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Academic Libraries discover graphic novels

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Karen Green, Columbia University’s Ancient/Medieval Studies Librarian and Graphic Novel selector starts a blog at Comixology explains how an Ivy league university starts collecting graphic novels:

University libraries tend to get their books from large vendors according to a subject outline known as an approval plan, and let’s just say that Columbia’s approval plans didn’t include material from DC Comics, Fantagraphics, or First Second—these publishers simply weren’t on our radar. If a professor requested a graphic novel for a course, it would be bought—otherwise? Not a chance.

  1. Interesting, but this is not true for all of the Ivy Libraries. Cornell had a much more advanced library system (and I’m not just talking about comics). I read UNDERSTANDING COMICS back in like 1997 and I checked it out off the shelves in one of the many campus libraries. They had lots of other comicbooks, too. When I leave this Earth, my comic and graphic novel collection will be bequeathed to that library. I don’t know who’s going to pay for the UHAUL, but I should be able to figure it out by then. I know they will want it.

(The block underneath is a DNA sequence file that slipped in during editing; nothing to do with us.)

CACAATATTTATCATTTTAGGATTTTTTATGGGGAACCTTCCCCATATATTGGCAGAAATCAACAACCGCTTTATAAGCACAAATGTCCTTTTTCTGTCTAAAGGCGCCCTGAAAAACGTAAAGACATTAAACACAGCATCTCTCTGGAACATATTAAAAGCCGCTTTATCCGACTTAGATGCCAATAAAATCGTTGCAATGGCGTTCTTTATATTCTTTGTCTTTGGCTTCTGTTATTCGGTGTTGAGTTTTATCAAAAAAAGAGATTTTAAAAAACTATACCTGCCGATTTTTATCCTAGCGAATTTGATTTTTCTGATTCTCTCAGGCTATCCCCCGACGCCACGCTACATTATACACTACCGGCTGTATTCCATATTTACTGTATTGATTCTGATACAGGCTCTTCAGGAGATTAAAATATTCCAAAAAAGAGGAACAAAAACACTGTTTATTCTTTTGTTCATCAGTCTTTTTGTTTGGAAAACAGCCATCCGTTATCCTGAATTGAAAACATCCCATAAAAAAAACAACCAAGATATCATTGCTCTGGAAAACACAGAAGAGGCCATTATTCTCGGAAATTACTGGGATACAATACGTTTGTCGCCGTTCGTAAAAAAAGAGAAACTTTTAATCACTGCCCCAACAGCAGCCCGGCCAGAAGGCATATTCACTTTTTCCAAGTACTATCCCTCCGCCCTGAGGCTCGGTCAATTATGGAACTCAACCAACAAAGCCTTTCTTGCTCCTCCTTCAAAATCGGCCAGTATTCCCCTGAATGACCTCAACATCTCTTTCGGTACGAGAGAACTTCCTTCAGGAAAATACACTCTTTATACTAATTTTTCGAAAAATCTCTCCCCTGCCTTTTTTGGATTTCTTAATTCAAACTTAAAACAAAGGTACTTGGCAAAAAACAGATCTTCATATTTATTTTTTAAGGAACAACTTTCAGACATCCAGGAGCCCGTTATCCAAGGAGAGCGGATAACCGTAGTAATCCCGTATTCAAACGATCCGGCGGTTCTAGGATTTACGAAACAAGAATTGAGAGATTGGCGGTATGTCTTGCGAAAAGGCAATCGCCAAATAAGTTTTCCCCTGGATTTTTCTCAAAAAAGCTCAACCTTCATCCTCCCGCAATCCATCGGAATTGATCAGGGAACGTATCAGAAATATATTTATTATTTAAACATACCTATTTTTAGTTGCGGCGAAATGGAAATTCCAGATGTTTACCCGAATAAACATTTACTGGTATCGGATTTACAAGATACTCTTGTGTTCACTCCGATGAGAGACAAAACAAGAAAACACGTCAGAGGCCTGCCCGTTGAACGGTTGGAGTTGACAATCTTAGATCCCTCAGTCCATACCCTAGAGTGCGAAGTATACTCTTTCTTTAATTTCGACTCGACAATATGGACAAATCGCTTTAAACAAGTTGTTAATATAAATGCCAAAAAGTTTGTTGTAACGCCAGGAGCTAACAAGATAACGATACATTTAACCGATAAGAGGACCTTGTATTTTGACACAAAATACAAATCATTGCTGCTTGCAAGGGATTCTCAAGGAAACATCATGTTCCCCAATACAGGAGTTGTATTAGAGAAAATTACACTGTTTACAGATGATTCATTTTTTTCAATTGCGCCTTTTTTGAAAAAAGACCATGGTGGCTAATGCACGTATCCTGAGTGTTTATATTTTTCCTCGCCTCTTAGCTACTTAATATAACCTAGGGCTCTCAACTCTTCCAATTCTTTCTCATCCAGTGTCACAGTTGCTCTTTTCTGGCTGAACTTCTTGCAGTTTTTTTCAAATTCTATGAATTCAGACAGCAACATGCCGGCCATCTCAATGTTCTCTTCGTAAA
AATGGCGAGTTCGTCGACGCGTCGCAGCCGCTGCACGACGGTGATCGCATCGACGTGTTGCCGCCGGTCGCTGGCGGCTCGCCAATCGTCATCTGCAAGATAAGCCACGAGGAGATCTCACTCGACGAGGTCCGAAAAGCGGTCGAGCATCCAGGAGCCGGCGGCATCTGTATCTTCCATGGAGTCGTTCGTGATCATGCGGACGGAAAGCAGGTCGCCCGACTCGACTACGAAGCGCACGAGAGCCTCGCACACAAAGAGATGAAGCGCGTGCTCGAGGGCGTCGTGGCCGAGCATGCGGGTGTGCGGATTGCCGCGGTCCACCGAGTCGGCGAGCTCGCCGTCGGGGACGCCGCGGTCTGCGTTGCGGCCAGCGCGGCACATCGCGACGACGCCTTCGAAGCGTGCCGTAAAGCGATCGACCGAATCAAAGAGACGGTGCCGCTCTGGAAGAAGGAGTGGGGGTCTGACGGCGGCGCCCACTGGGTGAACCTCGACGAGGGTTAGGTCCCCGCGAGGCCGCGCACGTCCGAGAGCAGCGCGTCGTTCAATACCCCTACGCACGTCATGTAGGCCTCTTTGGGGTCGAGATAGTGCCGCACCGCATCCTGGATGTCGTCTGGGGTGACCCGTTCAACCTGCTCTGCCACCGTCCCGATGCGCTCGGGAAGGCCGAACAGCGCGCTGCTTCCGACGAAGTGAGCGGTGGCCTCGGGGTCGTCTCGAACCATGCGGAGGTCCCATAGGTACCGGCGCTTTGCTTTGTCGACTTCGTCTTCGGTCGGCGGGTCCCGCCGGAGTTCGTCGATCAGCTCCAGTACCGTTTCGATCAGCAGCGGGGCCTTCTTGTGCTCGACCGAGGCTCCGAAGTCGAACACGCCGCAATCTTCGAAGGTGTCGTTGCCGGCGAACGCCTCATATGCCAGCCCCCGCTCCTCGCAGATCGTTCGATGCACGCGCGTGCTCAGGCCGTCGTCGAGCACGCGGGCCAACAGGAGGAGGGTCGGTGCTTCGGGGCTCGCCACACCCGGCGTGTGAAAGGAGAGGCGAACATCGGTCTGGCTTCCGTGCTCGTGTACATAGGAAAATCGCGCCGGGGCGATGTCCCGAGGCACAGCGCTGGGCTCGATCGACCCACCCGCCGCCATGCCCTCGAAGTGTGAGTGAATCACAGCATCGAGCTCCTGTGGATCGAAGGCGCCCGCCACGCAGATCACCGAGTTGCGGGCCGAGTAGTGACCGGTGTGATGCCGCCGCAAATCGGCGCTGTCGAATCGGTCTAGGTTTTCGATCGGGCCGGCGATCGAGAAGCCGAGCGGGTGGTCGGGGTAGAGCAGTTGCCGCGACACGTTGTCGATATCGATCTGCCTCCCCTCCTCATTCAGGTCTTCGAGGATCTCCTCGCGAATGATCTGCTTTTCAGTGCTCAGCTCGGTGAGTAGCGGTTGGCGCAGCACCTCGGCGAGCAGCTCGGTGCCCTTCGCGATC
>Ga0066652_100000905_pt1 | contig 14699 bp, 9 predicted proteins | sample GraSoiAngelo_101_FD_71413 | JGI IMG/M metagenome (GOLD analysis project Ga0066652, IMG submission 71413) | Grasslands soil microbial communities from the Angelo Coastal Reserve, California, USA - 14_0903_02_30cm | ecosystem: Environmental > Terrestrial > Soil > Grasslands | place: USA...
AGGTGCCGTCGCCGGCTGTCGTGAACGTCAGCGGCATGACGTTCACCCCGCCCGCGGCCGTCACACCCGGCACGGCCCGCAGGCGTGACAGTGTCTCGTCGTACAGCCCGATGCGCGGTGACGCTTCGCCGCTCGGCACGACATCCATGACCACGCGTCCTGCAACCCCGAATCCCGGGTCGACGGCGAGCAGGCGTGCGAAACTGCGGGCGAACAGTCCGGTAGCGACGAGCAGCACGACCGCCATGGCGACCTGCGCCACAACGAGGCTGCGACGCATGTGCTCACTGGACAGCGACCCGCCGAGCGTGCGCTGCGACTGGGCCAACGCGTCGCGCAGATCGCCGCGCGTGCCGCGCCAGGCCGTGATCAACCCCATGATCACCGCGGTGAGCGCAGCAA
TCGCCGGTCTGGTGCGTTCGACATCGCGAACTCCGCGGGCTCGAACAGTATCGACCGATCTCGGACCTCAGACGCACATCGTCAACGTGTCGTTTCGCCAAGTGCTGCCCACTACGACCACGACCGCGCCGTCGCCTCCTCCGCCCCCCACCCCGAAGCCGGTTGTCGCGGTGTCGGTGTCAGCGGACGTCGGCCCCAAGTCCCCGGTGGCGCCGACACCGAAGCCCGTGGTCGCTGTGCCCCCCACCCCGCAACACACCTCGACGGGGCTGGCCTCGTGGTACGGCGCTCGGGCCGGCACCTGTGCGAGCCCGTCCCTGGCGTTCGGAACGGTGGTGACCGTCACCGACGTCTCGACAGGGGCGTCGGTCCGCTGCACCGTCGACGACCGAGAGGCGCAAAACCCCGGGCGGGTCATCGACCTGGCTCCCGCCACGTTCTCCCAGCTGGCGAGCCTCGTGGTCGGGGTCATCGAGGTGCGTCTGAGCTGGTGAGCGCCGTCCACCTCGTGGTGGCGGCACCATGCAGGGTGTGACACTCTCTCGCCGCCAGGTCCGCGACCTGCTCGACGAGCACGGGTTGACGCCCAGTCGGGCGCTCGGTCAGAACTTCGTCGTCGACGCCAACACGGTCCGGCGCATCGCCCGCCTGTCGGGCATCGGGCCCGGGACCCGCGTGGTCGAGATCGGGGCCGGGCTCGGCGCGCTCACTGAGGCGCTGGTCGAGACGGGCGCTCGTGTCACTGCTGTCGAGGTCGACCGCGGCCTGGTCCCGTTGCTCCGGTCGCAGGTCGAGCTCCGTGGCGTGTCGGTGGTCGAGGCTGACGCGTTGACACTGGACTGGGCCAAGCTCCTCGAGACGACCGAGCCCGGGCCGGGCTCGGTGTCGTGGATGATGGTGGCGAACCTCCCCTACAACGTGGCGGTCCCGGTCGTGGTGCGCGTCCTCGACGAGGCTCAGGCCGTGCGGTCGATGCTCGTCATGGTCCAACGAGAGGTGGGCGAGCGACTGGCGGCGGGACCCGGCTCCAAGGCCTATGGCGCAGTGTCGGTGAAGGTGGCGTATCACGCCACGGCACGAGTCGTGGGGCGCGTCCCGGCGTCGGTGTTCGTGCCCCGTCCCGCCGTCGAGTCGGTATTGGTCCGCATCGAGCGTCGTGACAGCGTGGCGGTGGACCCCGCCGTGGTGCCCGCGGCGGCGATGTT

2. Hi, BradyDale! I’m glad Cornell has met your needs, although I’m not sure how much more advanced I’d say Cornell is than Columbia. We certainly had McCloud’s book on our shelves well before I began the collection–but it was in the undergraduate collection, not the main reearch collection. What we didn’t have was a dedicated budget or a coherent collection development strategy–that’s what I was able to implement. I’m glad to hear that Cornell has been able to instill such loyalty in you–that’s terrific!

  3. I would also encourage creators or publishers to donate their books to the local university library (assuming of course they’re intersted).

    I know that’s what I did with Bowling Green’s Popular Culture library when I wrote my book a few years ago. (Of course, I was also giving back to my old department at the same time.)

  4. Michigan State University’s Special Collections Library has a large collection of comic books, both foreign and domestic.

    The librarian who manages it never seems to run out of items to catalog because people keep donating their comic books to the library.

  5. Shaun–yes, MSU’s collection is legendary, as is Ohio State’s. The difference is that this is “special collections”: restricted access, scholarly use only. Columbia doesn’t have many comics in its special collections, but my goal was to build up the presence of comics and GNs in the general, circulating collection.

    Mark Coale–I would encourage donations, too!! My budget is still pretty small…

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